Filename: <class '_io.BytesIO'>
No.    Name      Ver    Type      Cards   Dimensions   Format
  0  PRIMARY       1 PrimaryHDU      55   ()      
  1  PIXELS        1 BinTableHDU    279   1245R x 12C   [D, E, J, 400J, 400E, 400E, 400E, 400E, J, E, E, 38A]   
  2  APERTURE      1 ImageHDU        79   (20, 20)   int32   

Plot the First Image of the Time Series

Here we show you some of the information found in the cutout. The format is identical to a TESS target pixel file. You should read through the target pixel file tutorial if you are not familiar with that file type.

The pixel-level data is stored in the first PIXELS extension, including an array of the calibrated pixels for each time stamp. See the column called 'FLUX'.

In [8]:
# Define a function to simplify the plotting command that we do repeatedly.
def plot_cutout(image):
    """
    Plot image and add grid lines.
    """
    plt.imshow(image, origin = 'lower', cmap = plt.cm.YlGnBu_r, 
           vmax = np.percentile(image, 92),
           vmin = np.percentile(image, 5))

    plt.grid(axis = 'both',color = 'white', ls = 'solid')
In [9]:
hdu1 = hdulist[0]
firstImage = hdu1[1].data['FLUX'][0]

fig = plt.figure(figsize=(7, 7))
plot_cutout(firstImage)
plt.xlabel('Image Column',fontsize = 14)
plt.ylabel('Image Row',fontsize = 14)
Out[9]:
Text(0, 0.5, 'Image Row')

Show the first image of the second file

We also add a WCS to the image and mark the requested star as well as nearby stars. We use the WCS in the header to place a red dot on the image for the catalog position of the star on the figure as a demonstration of the WCS. The orange dots are the nearby stars found in the cone search done above.

Note. The WCS is based on the WCS stored in the FFI file for the central part of the time series and there can be some motion during a sector of observation.

In [10]:
hdu2 = hdulist[1]

firstImage = hdu2[1].data['FLUX'][0]

wcs = WCS(hdu2[2].header)

fig = plt.figure(figsize = (8, 8))
fig.add_subplot(111, projection = wcs)
plot_cutout(firstImage)

plt.xlabel('RA', fontsize = 12)
plt.ylabel('Dec', fontsize = 12)


starloc = wcs.all_world2pix([[ra,dec]],0)  #Second is origin
plt.scatter(starloc[0,0], starloc[0,1],s = 45,color = 'red')

# Plot nearby stars as well, which we created using our Catalog call above.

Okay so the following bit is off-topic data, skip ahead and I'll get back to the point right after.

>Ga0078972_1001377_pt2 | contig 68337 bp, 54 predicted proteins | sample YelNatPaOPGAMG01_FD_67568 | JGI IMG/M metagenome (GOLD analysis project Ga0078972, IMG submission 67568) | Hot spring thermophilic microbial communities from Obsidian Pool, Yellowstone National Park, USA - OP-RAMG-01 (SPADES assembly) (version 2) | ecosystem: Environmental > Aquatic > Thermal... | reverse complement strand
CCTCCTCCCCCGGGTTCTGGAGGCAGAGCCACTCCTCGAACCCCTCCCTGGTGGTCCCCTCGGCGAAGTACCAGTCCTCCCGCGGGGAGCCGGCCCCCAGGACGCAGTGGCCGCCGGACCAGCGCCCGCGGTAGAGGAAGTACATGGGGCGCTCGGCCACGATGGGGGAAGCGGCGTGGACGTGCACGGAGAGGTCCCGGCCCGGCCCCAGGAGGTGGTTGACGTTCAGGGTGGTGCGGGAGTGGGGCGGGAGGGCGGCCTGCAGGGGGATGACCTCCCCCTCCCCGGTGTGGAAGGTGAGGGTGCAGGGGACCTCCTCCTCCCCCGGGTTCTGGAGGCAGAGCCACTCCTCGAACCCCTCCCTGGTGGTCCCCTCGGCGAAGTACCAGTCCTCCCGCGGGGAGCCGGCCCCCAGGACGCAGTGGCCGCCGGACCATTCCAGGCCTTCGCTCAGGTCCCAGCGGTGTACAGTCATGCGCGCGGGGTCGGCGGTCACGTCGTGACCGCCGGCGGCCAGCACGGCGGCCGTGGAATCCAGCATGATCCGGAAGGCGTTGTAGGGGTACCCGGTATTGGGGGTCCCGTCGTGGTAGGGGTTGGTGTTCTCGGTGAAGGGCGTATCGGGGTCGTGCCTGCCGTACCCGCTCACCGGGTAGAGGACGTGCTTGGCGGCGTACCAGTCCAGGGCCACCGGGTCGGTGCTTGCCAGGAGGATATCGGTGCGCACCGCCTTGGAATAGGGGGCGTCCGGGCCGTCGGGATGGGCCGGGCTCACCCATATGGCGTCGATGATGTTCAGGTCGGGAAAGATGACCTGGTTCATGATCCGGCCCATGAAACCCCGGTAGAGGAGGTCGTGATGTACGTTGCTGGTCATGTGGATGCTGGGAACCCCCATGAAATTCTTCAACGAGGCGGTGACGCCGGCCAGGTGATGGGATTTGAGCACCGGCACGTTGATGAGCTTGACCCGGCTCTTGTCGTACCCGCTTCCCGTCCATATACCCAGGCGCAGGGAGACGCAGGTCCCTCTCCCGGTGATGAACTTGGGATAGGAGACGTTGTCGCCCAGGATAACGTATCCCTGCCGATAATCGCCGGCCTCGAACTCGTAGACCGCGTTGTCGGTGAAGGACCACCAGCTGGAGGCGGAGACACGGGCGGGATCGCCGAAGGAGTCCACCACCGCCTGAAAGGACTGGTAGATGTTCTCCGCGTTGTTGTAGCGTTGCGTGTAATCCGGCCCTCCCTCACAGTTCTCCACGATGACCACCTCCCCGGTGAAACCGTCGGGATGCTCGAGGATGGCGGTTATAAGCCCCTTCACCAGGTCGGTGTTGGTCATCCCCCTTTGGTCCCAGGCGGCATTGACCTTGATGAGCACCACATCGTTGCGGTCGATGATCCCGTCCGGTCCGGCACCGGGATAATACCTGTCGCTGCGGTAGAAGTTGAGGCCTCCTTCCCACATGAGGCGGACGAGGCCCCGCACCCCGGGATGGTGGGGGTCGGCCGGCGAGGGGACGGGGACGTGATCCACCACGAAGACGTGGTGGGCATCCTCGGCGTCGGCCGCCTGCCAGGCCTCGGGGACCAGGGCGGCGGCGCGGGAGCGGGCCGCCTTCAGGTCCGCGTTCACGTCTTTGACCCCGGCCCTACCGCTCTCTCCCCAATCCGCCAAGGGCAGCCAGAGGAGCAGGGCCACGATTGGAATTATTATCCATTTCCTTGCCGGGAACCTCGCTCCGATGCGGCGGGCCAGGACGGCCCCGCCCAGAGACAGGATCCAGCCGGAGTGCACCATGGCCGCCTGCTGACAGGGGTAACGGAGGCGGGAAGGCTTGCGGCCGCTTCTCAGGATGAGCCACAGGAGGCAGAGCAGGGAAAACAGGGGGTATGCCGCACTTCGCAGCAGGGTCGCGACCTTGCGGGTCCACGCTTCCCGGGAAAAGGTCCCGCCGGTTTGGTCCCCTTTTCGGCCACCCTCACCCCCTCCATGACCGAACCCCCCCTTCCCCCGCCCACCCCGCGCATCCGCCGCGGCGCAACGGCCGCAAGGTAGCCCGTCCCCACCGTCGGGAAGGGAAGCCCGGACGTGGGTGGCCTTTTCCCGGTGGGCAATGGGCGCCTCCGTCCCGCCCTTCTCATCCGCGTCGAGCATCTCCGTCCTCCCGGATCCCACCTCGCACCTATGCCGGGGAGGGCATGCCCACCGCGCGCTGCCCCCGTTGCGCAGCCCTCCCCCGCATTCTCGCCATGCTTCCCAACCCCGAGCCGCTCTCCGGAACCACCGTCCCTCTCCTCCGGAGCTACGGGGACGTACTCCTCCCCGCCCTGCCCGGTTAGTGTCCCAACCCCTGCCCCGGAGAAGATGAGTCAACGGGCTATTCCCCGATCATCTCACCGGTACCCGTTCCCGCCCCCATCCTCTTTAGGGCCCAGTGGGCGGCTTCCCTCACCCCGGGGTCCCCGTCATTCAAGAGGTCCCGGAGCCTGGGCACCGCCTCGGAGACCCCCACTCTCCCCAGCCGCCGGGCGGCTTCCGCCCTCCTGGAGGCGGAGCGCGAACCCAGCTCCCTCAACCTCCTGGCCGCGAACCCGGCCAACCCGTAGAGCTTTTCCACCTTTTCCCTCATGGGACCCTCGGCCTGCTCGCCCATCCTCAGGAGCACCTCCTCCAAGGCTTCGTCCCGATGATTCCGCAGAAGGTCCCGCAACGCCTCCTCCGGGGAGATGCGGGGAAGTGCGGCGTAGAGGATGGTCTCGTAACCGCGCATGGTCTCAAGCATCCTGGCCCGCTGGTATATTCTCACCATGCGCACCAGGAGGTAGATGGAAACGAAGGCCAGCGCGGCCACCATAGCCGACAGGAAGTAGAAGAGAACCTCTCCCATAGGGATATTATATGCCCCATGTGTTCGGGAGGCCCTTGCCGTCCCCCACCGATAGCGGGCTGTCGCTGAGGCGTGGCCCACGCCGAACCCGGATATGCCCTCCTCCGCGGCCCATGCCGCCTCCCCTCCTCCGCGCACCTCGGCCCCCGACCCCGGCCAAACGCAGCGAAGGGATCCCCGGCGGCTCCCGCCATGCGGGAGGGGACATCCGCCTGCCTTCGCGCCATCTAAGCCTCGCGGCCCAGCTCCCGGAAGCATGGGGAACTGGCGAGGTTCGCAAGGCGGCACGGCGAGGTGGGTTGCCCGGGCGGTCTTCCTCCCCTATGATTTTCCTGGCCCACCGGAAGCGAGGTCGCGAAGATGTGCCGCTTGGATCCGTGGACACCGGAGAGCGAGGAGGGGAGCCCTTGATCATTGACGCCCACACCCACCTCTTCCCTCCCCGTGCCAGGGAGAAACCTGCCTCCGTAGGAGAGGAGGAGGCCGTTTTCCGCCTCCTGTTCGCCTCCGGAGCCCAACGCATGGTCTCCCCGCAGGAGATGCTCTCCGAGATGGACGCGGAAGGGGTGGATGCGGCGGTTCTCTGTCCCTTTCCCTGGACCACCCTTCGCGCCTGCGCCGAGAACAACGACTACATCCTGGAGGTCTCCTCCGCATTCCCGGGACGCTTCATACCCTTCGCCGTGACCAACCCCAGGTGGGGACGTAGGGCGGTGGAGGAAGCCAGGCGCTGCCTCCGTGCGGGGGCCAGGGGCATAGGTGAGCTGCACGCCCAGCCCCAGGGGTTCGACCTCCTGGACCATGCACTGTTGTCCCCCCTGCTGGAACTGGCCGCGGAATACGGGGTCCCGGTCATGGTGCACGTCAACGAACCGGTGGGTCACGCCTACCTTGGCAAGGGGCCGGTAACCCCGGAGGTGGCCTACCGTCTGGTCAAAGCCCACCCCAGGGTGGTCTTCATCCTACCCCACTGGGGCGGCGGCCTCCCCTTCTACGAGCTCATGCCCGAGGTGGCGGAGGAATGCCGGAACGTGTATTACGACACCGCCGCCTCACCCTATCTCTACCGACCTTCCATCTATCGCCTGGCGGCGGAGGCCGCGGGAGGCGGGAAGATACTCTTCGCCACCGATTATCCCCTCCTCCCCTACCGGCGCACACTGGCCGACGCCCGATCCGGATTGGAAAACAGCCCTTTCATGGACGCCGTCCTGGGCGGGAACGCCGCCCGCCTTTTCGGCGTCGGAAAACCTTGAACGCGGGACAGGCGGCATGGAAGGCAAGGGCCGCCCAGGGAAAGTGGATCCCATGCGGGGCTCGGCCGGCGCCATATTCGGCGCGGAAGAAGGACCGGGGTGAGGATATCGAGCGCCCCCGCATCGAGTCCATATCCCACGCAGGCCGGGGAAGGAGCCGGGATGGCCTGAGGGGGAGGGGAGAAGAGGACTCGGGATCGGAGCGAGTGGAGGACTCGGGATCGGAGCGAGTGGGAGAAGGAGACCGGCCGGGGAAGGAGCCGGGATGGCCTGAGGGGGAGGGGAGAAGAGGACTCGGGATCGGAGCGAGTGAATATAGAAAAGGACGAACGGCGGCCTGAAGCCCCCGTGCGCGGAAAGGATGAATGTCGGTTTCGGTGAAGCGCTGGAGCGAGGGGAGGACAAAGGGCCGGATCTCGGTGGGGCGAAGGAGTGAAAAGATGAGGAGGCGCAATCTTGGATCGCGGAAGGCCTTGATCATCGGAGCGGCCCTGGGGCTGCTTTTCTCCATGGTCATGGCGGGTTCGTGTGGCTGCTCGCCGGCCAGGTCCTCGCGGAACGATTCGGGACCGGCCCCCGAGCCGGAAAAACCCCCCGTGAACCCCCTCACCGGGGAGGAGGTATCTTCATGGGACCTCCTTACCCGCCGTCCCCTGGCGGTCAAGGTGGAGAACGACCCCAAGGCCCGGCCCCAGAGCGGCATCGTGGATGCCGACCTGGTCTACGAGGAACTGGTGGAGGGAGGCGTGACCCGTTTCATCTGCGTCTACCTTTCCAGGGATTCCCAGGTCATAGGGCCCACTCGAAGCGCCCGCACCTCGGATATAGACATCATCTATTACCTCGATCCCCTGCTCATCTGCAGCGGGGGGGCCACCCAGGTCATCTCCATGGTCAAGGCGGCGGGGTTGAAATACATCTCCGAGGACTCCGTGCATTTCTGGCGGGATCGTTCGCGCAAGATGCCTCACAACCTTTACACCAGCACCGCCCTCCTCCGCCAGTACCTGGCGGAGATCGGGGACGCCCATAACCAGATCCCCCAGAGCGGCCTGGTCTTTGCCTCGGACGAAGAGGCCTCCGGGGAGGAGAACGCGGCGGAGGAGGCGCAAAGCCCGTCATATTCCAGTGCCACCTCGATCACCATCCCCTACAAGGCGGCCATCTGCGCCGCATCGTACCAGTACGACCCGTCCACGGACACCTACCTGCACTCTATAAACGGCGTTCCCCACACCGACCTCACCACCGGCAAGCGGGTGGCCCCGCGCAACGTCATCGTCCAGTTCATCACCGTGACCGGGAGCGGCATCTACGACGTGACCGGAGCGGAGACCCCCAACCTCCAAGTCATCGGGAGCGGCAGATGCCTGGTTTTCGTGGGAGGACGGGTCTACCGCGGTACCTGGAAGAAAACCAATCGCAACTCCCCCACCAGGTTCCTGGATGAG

nearbyLoc = wcs.all_world2pix(nearbyStars[1:],0)
plt.scatter(nearbyLoc[1:, 0], nearbyLoc[1:, 1], 
            s = 25, color = 'orange')
Out[10]:
<matplotlib.collections.PathCollection at 0x7f59df02a898>

Create a Light Curve from the Cutout

We create two functions. One to appply a photometric aperture to one image and the other to then apply that to all the images in the FLUX array.

In [11]:
def aperture_phot(image, aperture):
    """
    Sum-up the pixels that are in the aperture for one image.
    image and aperture are 2D arrays that need to be the same size.
    
    aperture is a boolean array where True means to include the light of those pixels.
    """
    flux = np.sum(image[aperture])

    return flux

def make_lc(flux_data, aperture):
    """
    Apply the 2d aperture array to the and time series of 2D images. 
    Return the photometric series by summing over the pixels that are in the aperture.
    
    Aperture is a boolean array where True means it is in the desired aperture.
    """
    
    flux = np.array(list (map (lambda x: aperture_phot(x, aperture), flux_data) ) )

    return flux

Create a photometric time series using all the pixels in the image.

The third extension indicates which pixels have data in your image. To use all the returned pixels, we set our 2D aperture array to be True for all those with a value of 1 in that image.

In [12]:
# Use all pixels in our aperture.
aperture = hdu1[2].data == 1

flux1 = make_lc(hdu1[1].data['FLUX'], aperture)
time1 = hdu1[1].data['TIME']

plt.figure(figsize = (11,5))
plt.plot(time1, flux1, 'k.-', lw = .5)
plt.xlim(1325,1342)
plt.xlabel('TIME (BTJD)')
plt.ylabel('Flux (e-/s)')
plt.title('Flux in Photometric Aperture')
Out[12]:
Text(0.5, 1.0, 'Flux in Photometric Aperture')

Estimate the background

No background subtraction has been performed on these images. We estimate the background by using numpy's percentile function and selecting those pixels from the first image below the 5th percentile as a way of estimating the background.

In [13]:
# Plot the flux change of the dimmest pixels by using percentile.
bkgAperture = hdu1[1].data['FLUX'][0] < np.percentile(hdu1[1].data['FLUX'][0], 5)

bkgFlux1 = make_lc(hdu1[1].data['FLUX'], bkgAperture)
time1 = hdu1[1].data['TIME']

plt.figure(figsize = (11, 5))
plt.plot(time1, bkgFlux1, 'r.-', lw = .5)

plt.xlim(1325, 1342)
plt.xlabel('TIME (BTJD)')
plt.ylabel('Estimate of Background')
plt.title('Background Flux')
Out[13]:
Text(0.5, 1.0, 'Background Flux')

Subtract the background from the flux time series

Subtract this background after accounting for the number of pixels used to estimate the flux of the background relative to the entire image. The final plot shows that the background subtraction removed much of unexpected variation. This is likely an eclipsing binary system.

In [14]:
bkgSubFlux = flux1 - (bkgFlux1 * np.sum(aperture) / np.sum(bkgAperture) )

plt.figure(figsize = (11,5))
plt.plot(time1, bkgSubFlux,'.-k', lw = 0.5)

plt.xlim(1325, 1336)
plt.xlabel('TIME (BTJD)')
plt.ylabel('Flux (e-/s)')
plt.title('Background Subtracted Flux')
Out[14]:
Text(0.5, 1.0, 'Background Subtracted Flux')

About this Notebook

Author: Susan E. Mullally, STScI Archive Scientist
Updated On: 2018-12-03